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Two cars are racing side-by-side. They are both powerfully built, and can reach speeds few others can. Each driver is accustomed to winning, and has earned that confidence by proving doubters wrong time and again. In the distance, there is a cliff. Both men see it. Neither fears it. For now, it poses no threat. There is still time to consider a variety of options, but eventually both will be faced with a decision: attempt to jump the ravine or stop short and yield to their competitor. Spectators are placing bets. Who will back down? If they jump, who will nail the landing? The dust has started to clear on the negotiations between Russell Wilson and the Seahawks. Fans can see the ravine they are hurtling toward after the 2016 season. The people who assume one side has leverage over the other believe one, or both, of the parties involved fear the jump. Those people are wrong.
True leverage in a negotiation is when one side can reliably force the other to come off their position. There is a myth that great negotiators out-leverage their opponents, but experts will tell you the best negotiators are able to find mutual victory. The concept of leverage in contract negotiations is almost completely based on fear. A team that fears losing a player may pay them more than they want. A player that fears the market will not value him enough or he will be forced to play for a bad team or in an undesirable city might take less money to stay put.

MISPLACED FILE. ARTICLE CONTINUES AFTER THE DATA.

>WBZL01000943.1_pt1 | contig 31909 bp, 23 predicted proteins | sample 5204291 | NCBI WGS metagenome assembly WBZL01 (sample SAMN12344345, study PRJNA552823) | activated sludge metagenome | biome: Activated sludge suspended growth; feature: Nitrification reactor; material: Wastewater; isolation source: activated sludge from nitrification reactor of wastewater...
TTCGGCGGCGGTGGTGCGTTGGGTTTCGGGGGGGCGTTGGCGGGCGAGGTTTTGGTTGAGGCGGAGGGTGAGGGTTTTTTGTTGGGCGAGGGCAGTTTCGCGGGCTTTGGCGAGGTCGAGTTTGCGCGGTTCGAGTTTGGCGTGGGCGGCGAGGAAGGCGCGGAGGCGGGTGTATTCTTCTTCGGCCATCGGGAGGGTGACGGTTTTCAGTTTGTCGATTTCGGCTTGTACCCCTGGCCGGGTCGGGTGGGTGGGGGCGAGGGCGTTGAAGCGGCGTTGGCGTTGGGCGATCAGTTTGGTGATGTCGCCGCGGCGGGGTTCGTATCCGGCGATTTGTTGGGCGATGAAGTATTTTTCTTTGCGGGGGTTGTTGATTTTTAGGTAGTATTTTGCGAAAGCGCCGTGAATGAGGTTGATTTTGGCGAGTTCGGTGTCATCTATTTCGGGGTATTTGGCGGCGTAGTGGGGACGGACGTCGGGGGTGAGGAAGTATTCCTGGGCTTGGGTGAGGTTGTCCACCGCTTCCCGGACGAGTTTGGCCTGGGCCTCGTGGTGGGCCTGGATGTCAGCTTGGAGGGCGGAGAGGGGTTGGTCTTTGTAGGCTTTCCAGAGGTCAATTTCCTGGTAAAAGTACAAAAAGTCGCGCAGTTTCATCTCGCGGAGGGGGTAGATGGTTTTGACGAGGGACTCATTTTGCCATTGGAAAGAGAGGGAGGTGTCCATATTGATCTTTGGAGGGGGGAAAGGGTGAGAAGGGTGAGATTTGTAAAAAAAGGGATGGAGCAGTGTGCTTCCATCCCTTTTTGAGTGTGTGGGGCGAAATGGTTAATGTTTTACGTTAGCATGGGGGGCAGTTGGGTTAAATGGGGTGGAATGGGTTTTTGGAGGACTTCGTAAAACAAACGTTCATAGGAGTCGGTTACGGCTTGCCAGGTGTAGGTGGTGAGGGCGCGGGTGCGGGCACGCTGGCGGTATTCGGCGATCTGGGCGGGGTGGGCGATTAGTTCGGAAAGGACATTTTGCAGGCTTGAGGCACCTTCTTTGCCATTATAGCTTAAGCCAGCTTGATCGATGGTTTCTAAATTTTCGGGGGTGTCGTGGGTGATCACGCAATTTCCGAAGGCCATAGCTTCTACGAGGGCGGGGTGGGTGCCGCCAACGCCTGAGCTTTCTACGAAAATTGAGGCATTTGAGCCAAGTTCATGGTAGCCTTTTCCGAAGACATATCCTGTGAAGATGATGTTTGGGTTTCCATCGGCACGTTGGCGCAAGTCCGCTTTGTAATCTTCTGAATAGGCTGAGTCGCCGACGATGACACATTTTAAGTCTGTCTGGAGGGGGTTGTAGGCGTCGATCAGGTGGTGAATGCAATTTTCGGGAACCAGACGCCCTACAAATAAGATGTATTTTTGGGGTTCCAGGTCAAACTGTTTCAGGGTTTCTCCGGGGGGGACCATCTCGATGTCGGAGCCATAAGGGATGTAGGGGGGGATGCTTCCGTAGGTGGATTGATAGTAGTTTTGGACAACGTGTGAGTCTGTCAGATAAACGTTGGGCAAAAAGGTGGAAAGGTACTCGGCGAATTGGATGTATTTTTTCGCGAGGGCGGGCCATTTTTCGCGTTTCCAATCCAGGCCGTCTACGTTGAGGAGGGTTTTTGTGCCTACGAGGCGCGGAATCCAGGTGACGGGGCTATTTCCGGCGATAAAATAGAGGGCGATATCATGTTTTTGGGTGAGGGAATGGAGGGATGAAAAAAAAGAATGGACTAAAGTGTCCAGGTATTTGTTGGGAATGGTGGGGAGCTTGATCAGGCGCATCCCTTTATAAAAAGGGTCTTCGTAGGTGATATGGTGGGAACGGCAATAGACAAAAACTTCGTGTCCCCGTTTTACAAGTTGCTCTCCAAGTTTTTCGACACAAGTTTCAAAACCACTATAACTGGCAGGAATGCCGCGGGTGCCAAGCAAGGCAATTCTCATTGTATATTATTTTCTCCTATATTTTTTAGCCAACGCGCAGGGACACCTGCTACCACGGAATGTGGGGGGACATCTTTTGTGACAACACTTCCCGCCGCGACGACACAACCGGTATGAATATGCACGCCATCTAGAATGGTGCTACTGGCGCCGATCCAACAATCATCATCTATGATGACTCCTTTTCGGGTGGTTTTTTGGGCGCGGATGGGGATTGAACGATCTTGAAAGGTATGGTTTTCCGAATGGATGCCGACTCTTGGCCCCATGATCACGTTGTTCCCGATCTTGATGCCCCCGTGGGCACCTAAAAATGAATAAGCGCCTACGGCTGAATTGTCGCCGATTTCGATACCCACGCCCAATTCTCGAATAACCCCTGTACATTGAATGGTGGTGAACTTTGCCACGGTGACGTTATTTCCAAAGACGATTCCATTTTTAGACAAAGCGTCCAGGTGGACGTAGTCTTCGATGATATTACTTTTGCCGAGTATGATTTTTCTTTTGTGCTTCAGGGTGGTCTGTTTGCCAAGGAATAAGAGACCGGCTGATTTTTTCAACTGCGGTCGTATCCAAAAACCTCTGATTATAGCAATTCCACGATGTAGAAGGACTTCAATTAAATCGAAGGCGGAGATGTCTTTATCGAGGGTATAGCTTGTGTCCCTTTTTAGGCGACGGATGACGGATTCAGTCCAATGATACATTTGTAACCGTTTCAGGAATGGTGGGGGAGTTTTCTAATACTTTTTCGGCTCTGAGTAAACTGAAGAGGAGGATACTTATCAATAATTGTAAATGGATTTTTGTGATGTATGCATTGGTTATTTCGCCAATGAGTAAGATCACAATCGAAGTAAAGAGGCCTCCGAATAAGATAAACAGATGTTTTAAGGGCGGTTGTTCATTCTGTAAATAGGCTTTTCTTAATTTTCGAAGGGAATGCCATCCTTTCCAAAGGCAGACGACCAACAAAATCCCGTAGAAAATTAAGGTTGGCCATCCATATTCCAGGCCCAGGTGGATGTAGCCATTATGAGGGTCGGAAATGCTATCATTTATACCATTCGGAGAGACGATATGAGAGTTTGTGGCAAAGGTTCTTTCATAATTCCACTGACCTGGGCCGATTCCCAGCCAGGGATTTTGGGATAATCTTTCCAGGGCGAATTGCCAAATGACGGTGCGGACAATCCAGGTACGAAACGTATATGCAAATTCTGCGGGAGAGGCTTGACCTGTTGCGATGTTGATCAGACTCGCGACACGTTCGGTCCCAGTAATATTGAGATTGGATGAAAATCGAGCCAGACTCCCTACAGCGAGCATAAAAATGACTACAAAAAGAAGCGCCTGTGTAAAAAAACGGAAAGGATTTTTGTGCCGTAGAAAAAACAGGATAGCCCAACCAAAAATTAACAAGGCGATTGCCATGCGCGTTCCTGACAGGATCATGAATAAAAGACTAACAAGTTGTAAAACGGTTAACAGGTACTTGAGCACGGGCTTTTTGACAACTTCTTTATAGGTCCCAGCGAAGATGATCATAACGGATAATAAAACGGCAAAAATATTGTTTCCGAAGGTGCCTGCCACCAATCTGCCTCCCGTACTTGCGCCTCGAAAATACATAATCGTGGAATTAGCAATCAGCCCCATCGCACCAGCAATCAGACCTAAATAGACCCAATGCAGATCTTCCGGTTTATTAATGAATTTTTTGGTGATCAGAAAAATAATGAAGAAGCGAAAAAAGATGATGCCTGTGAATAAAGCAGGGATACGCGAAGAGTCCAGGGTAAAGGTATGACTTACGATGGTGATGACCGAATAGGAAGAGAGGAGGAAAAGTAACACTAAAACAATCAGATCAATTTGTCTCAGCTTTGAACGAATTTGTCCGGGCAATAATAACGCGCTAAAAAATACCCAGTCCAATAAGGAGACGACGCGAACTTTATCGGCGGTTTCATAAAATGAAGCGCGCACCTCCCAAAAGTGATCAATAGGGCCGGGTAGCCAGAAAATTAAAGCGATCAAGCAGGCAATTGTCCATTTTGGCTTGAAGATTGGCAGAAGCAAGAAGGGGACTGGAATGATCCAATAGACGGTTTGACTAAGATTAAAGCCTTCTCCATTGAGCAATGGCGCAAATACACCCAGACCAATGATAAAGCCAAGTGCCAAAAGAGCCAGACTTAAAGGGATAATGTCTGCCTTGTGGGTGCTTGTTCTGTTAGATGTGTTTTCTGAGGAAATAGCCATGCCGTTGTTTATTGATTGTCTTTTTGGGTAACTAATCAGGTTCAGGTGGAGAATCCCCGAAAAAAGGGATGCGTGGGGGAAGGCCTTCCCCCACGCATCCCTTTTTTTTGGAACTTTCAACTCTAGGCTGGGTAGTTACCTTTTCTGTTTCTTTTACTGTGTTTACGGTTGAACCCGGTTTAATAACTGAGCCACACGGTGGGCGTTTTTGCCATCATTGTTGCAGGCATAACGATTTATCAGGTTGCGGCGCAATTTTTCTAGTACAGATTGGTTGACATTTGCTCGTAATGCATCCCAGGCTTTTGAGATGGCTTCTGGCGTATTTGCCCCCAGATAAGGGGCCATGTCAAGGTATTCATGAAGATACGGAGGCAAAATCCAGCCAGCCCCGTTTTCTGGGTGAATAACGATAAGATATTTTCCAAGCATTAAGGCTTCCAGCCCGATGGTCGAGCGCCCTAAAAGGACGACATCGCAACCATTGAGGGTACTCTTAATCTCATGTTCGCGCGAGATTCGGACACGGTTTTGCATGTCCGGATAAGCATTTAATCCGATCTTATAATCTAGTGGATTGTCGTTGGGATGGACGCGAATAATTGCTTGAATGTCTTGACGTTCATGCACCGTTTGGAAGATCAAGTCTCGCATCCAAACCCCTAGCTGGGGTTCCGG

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Teams tend to have the most leverage because of the way the CBA works. They can cut players that underperform without paying them the full value of their contract. Those that watch Hard Knocks might remember the scene when then Jets GM Mike Tannenbaum called QB Kellen Clemens into his office and told him they wanted to reduce his salary to the veteran minimum. Clemens asks, “What if I were to say I don’t want to do that?” To which Tannenbaum replied, “Then we’ll cut you.” On it’s face, that sounds like a badass fully leveraged negotiation. If Clemens, however, thought another team would pay him more than Tannenbaum was offering or that he could win a starting role for another team, he would have jumped at the idea of being cut.
Tannenbaum absolutely had authority based on the powers the CBA gives teams, but he only had leverage if Clemens feared being cut. In this case, he chose to stay and have his salary reduced.
If any player in the NFL has leverage, it is the franchise quarterback. They are few in number and perceived to be the key to Super Bowl glory. No position is paid more, and no position commands as much to acquire via trade. A player has leverage over a team when negotiating a contract if the team fears losing the player and lacks confidence in their ability to replace him. The player cannot force the team to raise its offer any more than Tannenbaum could force Clemens to accept the pay cut.
Perception versus reality
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